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Local child exploitation will not be ignored

 
Created on 06/11/2020 @ 09:32
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Local social workers will not shy away from dealing with the most difficult cases of child exploitation, Powys county councillors have been told.

The Child Exploitation Strategy and Action Plan was discussed at a meeting of the council's Health and Care Scrutiny Committee.

Head of Children’s Social Services, Jan Coles, explained that the authority was already working in the area and needed the strategy to provide a solid framework for the future.

The council is working alongside Dyfed-Powys Police in this area.

Former Adult Social Services portfolio holder and Montgomery councillor, Stephen Hayes, believed there were parts of the document that needed to be clarified.

He said: “This is such a complex area, I applaud you for tackling it.

“The child’s voice is paramount, but that is quite a difficult line to take when a child may consider, they are giving informed consent to activity in this area.

“You may need to revisit how you articulate that.

“The child’s involvement in the conversation is very important but theirs may not be the deciding voice whether exploitation criminally or sexually is taking place.”

He added that some perpetrators might also be victims or children themselves having suffered abuse in the past, Cllr Hayes wanted to see this acknowledged in the strategy.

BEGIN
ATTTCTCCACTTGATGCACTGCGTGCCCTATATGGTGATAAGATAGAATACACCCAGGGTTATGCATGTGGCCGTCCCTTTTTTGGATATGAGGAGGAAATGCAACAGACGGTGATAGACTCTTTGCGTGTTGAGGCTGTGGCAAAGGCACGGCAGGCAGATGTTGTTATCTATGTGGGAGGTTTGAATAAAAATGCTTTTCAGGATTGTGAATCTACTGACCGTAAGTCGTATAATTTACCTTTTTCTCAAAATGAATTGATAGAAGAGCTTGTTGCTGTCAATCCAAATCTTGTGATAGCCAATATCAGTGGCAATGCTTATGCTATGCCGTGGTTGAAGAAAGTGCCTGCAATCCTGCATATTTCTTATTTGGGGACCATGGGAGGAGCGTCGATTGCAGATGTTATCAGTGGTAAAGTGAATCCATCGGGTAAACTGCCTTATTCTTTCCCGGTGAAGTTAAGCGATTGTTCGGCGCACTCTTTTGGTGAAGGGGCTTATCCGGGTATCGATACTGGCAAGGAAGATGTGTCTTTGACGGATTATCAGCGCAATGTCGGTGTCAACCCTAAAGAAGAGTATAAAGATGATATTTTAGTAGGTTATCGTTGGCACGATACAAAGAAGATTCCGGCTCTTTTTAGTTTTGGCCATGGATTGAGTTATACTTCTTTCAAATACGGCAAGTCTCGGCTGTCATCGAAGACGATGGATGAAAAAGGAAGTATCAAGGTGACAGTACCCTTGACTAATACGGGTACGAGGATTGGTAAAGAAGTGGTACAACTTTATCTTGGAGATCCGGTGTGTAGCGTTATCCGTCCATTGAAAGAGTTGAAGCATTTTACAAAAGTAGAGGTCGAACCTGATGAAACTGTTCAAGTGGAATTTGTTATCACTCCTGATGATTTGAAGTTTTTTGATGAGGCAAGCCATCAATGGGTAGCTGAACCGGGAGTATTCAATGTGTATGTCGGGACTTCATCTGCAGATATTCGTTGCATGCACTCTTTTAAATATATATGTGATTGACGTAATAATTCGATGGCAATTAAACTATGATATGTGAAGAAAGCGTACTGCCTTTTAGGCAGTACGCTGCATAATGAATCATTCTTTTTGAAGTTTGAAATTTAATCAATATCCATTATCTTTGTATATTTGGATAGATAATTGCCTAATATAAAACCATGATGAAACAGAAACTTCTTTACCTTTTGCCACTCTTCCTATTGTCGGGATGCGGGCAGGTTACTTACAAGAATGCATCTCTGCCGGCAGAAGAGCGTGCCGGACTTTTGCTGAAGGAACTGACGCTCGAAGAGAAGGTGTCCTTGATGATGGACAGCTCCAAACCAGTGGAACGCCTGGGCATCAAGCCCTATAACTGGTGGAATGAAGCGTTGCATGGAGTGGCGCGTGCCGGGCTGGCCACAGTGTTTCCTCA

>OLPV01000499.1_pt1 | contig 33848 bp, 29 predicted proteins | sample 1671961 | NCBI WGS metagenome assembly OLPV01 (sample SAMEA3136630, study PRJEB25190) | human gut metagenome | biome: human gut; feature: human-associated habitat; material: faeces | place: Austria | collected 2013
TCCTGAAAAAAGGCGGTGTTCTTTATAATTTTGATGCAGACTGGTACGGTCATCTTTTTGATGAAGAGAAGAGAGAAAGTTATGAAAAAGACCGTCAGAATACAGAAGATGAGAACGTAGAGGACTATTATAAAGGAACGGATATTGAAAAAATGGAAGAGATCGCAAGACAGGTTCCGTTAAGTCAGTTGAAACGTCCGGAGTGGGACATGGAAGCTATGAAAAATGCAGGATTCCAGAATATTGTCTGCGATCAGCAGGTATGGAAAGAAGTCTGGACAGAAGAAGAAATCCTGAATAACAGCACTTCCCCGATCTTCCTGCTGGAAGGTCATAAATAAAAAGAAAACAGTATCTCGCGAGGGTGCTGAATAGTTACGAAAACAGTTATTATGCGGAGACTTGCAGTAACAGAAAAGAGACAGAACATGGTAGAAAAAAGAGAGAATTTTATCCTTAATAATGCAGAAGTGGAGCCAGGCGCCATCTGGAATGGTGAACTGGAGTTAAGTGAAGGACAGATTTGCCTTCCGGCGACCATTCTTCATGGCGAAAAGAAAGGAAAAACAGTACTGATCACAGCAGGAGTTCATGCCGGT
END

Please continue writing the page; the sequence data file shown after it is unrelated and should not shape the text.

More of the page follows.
Ms Coles replied: “It is possible to both prioritise the voice of children in the way we work and work with them.

“While recognising, they have been groomed and have really difficult experiences.

“They absolutely will not have the final say over deciding if someone is exploiting them or not.”

Ms Coles recalled a harrowing case she worked on at a previous job, where a teenager was raped by a man who also arranged for her to be routinely gang raped.

Ms Coles said: “She looked me in the eye and said, ‘you’ve taken away the only good thing in my life.’

“The fact she had that view was not a reason for us not to make sure that man was arrested.

“What we need to do is stick with that young person and continue to support them through the experience.

“None of this is easy, we won’t shy away from it because it’s complex, we’ll put in the resources that are needed, and tackle it.”

“We are determined to make Powys an inhospitable place for those who want  to exploit our children and young people.”

This is also an area which was seen to have weaknesses in the critical Care Inspectorate Wales (CIW) report into Children’s Services from 2017.

Three years ago the CIW highlighted the previous failures in safeguarding children at heightened risk of sexual exploitation, and who had been sexually exploited.

Ms Coles explained that restructuring the service to address this area, had been a key priority.

Ms Coles added: “We have a manager who oversees all the child protection meetings and also four support workers who are developing their skills to work directly with children and young people.

“We have been doing this in practice but we want to have make sure we have the proper foundations there.”

“We hope that the next step in a couple of years time will be to have a multi-agency strategy.”

At next week’s Cabinet meeting councillors are expected to endorse the strategy.

 

 

By Elgan Hearn, Local Democracy Reporting Service

 

 

 

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